I had already searched for past threads. I came to the same conclusion I did 2 years ago when I first heard of the electric superchargers. Now can anyone answer my question? Has anyone tried them on larger engines?
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Old 03-21-2005, 11:18 PM   #4
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Re: Electric forced air induction?

If you had really read the answers, you would have seen that they don't work, period. I don't care how many you have, you'll exceed the available amperage draw by tenfold before you gain even a single HP.

It would literally take about 15 hp worth of electric motors to create enough flow to create boost. At approximately 150 amps per HP at 12v, that equates to about 2250 amps. If you had a conductor about as big around as your leg, 30 alternators, and 30 batteries, you might create an extra 10 hp. Of course, at a cost of about 7 hp per 100 amps of power not including belt losses, that's a loss of over 150 hp just to drive the alternators. That doesn't include the packaging concerns or the added 500 lbs of alternators, belts, and wiring.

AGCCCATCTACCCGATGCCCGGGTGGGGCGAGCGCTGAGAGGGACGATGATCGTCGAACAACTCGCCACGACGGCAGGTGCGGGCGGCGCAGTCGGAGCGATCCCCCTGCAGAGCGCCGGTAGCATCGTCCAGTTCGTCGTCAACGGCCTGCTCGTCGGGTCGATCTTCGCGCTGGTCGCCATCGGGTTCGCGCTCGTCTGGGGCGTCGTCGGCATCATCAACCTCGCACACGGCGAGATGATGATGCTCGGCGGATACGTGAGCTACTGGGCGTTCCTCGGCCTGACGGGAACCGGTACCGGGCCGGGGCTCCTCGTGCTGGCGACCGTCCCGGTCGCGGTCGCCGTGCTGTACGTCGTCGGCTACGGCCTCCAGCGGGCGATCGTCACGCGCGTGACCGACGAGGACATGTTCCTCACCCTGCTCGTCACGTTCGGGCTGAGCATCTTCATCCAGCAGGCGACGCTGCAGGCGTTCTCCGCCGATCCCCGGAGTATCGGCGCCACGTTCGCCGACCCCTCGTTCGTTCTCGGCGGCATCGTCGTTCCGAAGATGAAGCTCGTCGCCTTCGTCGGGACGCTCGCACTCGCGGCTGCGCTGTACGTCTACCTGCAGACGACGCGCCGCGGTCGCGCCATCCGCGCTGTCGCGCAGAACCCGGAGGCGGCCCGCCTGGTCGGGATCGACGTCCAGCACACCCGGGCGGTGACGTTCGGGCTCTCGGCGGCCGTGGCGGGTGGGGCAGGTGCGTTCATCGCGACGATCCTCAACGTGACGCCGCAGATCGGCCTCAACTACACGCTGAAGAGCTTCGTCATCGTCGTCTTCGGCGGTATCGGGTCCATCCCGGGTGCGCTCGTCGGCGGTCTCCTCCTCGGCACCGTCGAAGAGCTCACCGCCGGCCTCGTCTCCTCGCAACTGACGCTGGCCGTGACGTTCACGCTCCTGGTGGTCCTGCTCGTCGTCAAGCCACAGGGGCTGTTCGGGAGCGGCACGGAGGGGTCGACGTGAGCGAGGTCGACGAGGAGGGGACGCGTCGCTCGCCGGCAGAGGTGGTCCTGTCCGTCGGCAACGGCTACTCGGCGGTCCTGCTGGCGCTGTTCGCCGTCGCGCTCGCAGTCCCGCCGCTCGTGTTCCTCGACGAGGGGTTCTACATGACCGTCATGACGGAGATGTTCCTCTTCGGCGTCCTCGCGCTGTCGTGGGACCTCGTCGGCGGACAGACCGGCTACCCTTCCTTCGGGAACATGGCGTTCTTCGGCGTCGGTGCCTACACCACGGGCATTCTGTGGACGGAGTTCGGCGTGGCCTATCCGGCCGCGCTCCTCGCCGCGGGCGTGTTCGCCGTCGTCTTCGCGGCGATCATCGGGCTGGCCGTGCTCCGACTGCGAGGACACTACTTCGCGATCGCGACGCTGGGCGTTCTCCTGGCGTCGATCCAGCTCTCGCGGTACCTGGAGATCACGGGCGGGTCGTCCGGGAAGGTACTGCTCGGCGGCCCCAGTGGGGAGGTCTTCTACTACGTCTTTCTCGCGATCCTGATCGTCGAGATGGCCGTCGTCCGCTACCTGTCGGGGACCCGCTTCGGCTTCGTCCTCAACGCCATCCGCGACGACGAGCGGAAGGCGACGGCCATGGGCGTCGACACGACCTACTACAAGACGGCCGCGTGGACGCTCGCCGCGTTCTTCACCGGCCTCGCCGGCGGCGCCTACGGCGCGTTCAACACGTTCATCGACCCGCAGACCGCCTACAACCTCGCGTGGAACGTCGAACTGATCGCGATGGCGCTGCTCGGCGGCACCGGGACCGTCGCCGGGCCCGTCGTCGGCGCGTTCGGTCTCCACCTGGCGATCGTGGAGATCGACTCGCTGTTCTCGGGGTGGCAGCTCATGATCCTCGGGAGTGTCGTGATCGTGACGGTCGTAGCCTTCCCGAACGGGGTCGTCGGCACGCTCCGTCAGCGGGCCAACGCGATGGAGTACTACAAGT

No matter how you slice it, it costs more power than it makes, or restricts the intake more than it boosts.
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Old 03-22-2005, 01:02 AM   #5
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Re: Electric forced air induction?